// Process the form. 
		@RequestMapping(method=RequestMethod.POST)
		public String processForm(@Valid Book book, BindingResult result, Map model)
		{
			if(result.hasErrors())
			{
				return "form";
			}
			// Persistence logic to save the book will go here

			// Add the saved book to the model
			model.put("book", book);
			return "result";
		} 	
 	

Step 3. Modify the form.jsp so that error messages can be displayed:

 		<form:form method="post" action="book.html" commandName="book">
					<table>
						<tr>
							<td>Name:</td> <td><form:input path="name" /></td> <td><form:errors path="name" /></td>
						</tr> 
						<tr>
							<td>Description:</td> <td><form:textarea path="description"/></td> <td><form:errors path="description" /></td>
						</tr>
						</table>
					<input type="submit" value="Create" />
		</form:form>
 	

Redeploy the application and when you submit an empty form, you should see validation failure messages next to the fields:

Validation Failed

Validation Failed

 

3 Customizing error messages

The validation failure messages in the image above are default to the framework. To make custom error messages appear follow these steps:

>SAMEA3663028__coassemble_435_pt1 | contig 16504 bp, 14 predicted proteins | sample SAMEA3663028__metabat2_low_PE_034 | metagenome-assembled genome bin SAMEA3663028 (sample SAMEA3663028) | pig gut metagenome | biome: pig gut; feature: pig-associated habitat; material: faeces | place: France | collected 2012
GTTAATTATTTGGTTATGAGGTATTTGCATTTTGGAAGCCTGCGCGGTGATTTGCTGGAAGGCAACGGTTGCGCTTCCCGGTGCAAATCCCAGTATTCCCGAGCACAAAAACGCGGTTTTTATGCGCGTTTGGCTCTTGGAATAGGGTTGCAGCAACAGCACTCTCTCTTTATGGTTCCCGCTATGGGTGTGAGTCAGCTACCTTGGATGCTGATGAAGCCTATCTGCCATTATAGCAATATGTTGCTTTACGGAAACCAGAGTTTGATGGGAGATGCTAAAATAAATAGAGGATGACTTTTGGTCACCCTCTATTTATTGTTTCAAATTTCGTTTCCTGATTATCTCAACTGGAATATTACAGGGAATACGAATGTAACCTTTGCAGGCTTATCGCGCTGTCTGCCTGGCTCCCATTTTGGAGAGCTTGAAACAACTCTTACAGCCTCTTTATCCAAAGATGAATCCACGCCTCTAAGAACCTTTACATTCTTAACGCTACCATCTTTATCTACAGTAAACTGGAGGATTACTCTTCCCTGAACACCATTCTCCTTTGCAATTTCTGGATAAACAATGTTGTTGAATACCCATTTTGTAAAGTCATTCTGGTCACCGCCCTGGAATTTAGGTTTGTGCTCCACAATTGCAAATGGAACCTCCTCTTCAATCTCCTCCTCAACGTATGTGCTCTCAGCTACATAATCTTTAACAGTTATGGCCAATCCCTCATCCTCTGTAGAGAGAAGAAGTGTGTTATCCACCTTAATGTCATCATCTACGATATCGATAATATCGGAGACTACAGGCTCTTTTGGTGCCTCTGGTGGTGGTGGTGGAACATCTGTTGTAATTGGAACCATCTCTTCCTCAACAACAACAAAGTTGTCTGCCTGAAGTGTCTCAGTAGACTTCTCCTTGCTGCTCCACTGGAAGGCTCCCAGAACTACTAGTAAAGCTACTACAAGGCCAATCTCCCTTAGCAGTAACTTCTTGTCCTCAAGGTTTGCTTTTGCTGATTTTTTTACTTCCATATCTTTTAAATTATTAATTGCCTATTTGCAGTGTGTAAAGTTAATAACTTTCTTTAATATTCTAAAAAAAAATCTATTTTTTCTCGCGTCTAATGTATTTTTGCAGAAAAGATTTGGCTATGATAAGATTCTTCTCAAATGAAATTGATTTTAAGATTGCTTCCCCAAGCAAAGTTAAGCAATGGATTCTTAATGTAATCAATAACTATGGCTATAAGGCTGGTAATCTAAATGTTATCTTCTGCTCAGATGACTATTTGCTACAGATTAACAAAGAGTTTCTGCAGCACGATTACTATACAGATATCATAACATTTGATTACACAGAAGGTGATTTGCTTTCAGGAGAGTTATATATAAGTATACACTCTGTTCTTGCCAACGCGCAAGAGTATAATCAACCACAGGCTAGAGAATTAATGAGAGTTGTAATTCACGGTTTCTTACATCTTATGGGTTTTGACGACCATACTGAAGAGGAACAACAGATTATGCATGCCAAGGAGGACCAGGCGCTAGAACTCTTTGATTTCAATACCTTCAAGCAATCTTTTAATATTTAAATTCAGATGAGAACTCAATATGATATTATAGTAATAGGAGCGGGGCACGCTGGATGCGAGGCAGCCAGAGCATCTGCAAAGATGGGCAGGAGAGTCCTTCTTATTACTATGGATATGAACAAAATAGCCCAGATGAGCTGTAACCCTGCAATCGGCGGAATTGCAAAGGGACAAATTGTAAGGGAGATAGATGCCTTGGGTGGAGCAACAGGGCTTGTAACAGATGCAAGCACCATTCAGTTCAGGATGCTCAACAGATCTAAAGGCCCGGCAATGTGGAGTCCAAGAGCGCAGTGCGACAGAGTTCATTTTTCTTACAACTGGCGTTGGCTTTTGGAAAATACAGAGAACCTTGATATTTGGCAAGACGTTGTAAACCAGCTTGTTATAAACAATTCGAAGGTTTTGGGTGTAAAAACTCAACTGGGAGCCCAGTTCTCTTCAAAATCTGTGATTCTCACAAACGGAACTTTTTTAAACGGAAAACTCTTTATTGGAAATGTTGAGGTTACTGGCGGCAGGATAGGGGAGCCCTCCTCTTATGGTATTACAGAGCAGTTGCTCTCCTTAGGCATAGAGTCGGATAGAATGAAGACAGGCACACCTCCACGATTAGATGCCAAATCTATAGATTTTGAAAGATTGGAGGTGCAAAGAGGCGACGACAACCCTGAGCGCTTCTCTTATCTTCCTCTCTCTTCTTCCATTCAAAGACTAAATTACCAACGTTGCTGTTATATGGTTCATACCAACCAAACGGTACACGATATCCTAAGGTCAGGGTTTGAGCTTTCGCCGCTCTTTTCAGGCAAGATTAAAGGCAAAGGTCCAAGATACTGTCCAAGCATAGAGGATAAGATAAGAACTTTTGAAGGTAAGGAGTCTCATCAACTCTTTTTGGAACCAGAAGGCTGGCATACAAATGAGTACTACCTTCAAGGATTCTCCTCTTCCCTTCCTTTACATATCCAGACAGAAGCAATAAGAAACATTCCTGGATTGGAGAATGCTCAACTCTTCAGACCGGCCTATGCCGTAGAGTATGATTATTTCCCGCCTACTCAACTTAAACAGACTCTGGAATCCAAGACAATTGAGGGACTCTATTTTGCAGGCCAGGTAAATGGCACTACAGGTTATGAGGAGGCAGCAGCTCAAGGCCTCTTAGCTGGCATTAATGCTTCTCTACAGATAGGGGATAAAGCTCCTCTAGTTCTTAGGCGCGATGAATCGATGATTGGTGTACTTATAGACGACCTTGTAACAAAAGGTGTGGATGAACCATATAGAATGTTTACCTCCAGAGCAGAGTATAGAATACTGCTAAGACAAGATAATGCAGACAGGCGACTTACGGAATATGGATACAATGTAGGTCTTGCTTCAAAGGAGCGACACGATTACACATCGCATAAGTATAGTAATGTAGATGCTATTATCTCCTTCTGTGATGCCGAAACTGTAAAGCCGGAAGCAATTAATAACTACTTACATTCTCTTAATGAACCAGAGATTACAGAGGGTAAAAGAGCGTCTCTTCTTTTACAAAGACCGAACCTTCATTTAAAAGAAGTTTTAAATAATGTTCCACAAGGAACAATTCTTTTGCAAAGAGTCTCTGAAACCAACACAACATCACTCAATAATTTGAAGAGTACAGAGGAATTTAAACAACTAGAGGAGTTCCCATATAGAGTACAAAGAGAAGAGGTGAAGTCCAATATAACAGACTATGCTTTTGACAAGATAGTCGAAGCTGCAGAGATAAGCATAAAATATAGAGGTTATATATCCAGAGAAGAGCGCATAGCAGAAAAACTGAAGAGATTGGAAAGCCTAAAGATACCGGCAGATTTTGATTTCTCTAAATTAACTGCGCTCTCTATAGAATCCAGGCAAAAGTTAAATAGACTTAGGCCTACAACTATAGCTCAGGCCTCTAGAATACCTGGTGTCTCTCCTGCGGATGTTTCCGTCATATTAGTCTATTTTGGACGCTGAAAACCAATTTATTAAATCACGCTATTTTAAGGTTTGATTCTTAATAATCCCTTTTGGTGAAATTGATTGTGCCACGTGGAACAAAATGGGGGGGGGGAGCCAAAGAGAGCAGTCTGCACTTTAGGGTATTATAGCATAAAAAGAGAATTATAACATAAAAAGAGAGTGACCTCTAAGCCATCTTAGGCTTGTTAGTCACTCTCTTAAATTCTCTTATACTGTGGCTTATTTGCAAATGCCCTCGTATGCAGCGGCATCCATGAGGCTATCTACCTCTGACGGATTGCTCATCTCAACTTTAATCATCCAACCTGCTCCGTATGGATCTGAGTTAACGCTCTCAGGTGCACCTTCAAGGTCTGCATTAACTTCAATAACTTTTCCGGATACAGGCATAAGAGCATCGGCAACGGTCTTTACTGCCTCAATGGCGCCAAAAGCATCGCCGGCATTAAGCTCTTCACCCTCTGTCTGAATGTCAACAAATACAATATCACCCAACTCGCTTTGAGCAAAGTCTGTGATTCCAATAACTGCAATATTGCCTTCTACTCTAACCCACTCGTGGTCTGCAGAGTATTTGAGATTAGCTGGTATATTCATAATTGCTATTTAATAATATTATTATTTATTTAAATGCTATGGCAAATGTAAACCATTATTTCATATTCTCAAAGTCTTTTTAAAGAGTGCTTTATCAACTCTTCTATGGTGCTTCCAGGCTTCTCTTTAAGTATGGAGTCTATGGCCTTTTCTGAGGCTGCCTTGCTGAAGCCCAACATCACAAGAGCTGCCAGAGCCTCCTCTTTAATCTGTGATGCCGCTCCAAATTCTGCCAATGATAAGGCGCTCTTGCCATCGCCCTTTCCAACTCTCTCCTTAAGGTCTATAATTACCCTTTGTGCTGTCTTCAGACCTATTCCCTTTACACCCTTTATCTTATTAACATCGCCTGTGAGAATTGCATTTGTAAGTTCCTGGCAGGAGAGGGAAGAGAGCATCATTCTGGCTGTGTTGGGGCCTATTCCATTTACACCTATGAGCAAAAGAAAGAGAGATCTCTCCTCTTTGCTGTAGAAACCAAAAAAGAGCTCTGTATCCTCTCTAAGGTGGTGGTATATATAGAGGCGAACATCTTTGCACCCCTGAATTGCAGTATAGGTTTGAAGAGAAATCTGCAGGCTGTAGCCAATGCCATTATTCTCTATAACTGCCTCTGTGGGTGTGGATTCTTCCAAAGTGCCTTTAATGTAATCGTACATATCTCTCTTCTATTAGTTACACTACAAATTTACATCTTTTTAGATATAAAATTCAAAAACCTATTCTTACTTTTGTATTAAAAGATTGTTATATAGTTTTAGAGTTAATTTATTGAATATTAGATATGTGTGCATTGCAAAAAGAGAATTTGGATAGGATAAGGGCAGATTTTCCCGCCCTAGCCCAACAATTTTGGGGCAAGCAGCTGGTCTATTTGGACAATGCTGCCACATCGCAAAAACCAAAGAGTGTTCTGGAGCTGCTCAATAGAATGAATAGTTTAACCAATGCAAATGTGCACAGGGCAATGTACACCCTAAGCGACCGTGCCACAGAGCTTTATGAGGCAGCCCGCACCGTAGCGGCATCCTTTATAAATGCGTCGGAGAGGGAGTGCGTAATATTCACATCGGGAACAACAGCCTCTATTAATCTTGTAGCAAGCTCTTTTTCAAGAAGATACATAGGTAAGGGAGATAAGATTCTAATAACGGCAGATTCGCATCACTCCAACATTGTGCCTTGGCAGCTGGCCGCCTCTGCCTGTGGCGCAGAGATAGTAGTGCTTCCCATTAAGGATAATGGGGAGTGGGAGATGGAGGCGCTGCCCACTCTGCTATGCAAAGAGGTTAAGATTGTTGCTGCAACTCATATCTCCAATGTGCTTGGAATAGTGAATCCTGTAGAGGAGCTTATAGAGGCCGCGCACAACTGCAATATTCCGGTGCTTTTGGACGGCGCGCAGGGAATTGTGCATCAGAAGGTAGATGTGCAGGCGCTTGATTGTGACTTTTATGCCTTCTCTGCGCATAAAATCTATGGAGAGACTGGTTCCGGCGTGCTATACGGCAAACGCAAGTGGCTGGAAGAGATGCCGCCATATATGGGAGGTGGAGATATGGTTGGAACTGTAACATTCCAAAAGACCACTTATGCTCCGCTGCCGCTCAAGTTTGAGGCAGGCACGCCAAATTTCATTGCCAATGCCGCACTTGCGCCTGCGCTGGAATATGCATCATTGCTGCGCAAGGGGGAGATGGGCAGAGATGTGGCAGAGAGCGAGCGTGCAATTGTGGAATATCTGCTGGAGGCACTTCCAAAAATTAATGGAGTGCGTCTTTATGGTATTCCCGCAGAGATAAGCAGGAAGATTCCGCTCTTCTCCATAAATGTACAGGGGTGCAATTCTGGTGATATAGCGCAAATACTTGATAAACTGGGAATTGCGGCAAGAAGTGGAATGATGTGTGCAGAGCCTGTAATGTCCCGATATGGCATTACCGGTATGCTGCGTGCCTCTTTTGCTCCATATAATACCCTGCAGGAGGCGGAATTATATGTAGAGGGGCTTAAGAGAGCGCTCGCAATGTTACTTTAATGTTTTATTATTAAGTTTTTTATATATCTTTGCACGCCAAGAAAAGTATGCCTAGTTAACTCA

Step 1. Create a messages.properties file under the WEB-INF folder. Add the following messages:

   		NotEmpty.book.name=Name is a required field
		Size.book.description=Description must be between 1 and 50 characters
   	

Each message above follows this convention:

<CONSTRAINT_NAME>.<COMMAND_NAME>.<FIELD_NAME>

Step 2. Let Spring know about the newly created properties file. This is done by modifying the web-Context.xml file to include this bean declaration:

   	
			
	
    

Redeploy the application and submit an empty form. This time you should see custom error messages appear next to the fields:

Custom Validation Failed Messages

Custom Validation Failed Messages

 

Download the source code for this post here. The application is tested on Glassfish 3.0 and WebLogic 10.3.